More recently, in the run-up to the 2012 presidential election, Gans was still astutely analyzing the political process. Writing for The Huffington Post, he lamented that for all of his and others’ efforts, not nearly enough Americans had embraced the message that voting is fundamental to saving our democracy:
American politics has become so polarized, now due largely to the Tea Party element and its enablers within the Republican Party, that the public has lost confidence in governance. The ever-greater level of income inequality and the lack of attention by either major party have made the poor feel increasingly left out of the political system and without hope that they might someday share in the American dream. Modern communications technology has atomized and fragmented the citizenry. The potential demise of the print-on-paper newspaper, along with the weakening of both unions and the political parties, has deprived the citizenry of three of the four institutions that formerly provided a commons of shared information and values. Communitarian values have been overwhelmed by libertarian and consumerist values. Cynicism, some deserved, some not, sadly pervades the media.
A durable restoration of democratic health and lasting citizen involvement will not be accomplished by procedural quick fixes. The problems that democracy faces are large and about their remedy, we should not think small.
This remains true even today as the fight for equal opportunity and equality in voting continues. According to a recent study by the Washington-based Joint Center for Political and Economic Studies, the United States saw decades of progress in expanding the franchise following the passage of the Voting Rights Act of 1965. But as the report noted, “the overall story is very much one of both progress and ongoing disparities, and the nation’s political leadership is still overwhelmingly white.”
The reason for the continued racial disparity lies in the fact that voting access is under attack by reactionary forces that seek political gain by limiting—not expanding—voting rights, as Wendy R. Weiser of the Brennan Center for Justice wrote recently on Truthout. “Since 2011, every state but one has considered legislation that would make it harder for many eligible citizens to vote, and half the states passed new voting restrictions,” she wrote. “By the 2014 election, after lawsuits and repeal efforts, voters in 21 states faced tougher voting rules than they did in 2010.”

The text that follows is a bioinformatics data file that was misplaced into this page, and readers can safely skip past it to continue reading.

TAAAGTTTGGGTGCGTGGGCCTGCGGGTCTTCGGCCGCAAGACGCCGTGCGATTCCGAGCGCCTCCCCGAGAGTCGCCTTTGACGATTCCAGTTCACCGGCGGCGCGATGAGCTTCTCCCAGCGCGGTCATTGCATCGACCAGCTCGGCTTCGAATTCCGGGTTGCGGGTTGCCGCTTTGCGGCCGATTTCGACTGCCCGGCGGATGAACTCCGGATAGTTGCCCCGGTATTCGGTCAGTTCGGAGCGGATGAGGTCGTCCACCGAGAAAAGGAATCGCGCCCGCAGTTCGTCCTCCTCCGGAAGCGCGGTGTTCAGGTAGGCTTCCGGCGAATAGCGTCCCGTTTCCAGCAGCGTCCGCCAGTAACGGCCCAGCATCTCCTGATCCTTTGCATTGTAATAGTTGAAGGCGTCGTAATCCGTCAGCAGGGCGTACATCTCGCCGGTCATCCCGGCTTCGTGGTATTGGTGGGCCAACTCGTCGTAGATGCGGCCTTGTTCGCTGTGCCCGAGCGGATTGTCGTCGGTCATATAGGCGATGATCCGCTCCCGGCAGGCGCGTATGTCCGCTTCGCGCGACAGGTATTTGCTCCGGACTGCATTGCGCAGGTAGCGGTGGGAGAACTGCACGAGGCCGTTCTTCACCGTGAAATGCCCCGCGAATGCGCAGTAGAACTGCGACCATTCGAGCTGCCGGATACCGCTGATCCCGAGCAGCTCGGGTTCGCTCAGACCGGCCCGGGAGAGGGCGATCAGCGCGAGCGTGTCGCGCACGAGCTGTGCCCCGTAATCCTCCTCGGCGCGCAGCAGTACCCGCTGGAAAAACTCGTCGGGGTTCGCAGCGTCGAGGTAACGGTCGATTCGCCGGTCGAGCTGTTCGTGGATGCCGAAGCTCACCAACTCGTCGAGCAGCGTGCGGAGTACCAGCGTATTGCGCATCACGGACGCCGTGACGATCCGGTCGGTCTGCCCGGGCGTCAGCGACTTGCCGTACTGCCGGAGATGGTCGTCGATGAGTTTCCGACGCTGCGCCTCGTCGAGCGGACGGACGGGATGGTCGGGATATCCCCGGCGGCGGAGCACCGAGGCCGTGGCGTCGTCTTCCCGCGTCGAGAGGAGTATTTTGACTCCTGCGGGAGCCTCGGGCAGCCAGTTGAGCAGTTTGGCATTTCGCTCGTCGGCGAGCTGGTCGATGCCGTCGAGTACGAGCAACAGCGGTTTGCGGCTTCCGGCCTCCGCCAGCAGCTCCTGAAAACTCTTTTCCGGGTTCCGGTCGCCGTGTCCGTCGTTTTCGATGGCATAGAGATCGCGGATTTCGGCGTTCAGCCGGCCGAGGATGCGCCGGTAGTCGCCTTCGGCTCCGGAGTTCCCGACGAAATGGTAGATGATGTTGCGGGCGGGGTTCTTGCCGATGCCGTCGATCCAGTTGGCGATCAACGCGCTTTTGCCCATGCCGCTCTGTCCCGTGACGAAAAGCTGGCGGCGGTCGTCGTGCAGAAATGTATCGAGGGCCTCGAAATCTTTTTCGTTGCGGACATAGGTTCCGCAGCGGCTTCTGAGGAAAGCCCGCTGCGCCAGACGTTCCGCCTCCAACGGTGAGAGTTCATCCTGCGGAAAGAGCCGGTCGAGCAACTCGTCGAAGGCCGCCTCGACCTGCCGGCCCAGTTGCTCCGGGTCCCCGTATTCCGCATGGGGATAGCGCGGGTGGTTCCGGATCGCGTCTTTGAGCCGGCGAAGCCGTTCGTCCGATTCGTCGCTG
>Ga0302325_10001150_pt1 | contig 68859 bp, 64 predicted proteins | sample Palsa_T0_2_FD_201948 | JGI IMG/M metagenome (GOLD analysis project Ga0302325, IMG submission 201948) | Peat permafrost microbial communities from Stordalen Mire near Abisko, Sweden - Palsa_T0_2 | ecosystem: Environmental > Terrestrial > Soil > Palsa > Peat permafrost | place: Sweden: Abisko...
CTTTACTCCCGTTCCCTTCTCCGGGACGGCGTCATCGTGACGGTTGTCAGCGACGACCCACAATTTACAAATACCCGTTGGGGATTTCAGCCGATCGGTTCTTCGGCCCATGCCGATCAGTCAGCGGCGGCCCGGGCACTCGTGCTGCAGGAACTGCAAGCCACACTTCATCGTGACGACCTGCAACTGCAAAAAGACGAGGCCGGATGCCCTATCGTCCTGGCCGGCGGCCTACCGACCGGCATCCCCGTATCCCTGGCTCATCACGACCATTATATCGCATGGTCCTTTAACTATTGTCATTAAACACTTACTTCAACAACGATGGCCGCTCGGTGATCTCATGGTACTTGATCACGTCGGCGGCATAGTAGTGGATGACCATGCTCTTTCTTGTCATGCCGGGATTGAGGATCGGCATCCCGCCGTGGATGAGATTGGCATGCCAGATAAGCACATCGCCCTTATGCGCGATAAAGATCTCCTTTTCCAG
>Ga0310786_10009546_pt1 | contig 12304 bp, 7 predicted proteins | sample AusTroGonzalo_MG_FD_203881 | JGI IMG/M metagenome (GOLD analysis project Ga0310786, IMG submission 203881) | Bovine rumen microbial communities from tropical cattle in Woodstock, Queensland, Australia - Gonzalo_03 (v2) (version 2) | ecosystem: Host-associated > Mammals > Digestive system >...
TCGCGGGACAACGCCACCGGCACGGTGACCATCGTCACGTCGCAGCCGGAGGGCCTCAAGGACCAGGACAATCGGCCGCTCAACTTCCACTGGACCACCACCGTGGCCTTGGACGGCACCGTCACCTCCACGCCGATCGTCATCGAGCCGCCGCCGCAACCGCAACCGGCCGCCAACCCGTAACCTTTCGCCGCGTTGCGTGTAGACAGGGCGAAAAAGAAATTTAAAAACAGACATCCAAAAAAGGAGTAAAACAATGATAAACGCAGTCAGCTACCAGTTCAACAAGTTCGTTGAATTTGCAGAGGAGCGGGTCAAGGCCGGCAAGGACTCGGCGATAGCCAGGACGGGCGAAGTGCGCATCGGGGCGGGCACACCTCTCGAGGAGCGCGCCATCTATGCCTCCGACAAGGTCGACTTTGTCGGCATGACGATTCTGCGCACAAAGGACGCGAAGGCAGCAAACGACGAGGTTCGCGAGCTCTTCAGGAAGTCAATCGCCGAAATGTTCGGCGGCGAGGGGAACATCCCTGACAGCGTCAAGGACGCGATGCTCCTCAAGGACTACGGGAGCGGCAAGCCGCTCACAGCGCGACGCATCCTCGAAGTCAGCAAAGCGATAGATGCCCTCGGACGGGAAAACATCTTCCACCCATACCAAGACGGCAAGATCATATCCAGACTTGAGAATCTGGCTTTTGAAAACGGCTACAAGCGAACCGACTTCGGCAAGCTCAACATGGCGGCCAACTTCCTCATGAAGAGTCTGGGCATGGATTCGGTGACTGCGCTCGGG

Moreover, this was the theme of President Barack Obama’s 50th anniversary commemoration speech of “Bloody Sunday,” the landmark day of the civil rights movement when Alabama state troopers beat black voting rights marchers. Calling for Congress to restore parts of federal law to guarantee voting rights in some states, President Obama lamented what’s happened over the past half-century. “Right now, in 2015, 50 years after Selma, there are laws across this country designed to make it harder for people to vote,” the president said. “As we speak, more of such laws are being proposed.”
Gans was appalled by laws aimed at preventing people from voting. He worked valiantly to spread an understanding of the power of voting—encouraging scholars, journalists, and ordinary citizens to appreciate how much stronger our nation is when all participate.
Now stilled by death, Gans’ clear-eyed view of the imperative to count every citizen’s vote will be missed at this moment of its greatest need. It remains for those of us who remember him and value his work to continue the struggle for equitable voting rights for all.
Sam Fulwood III is a Senior Fellow at the Center for American Progress and Director of the CAP Leadership Institute. His work with the Center’s Progress 2050 project examines the impact of policies on the nation when there will be no clear racial or ethnic majority by the year 2050.
* Correction, March 18, 2015: This column has been corrected to accurately reflect Sen. McCarthy’s role in the 1968 presidential election.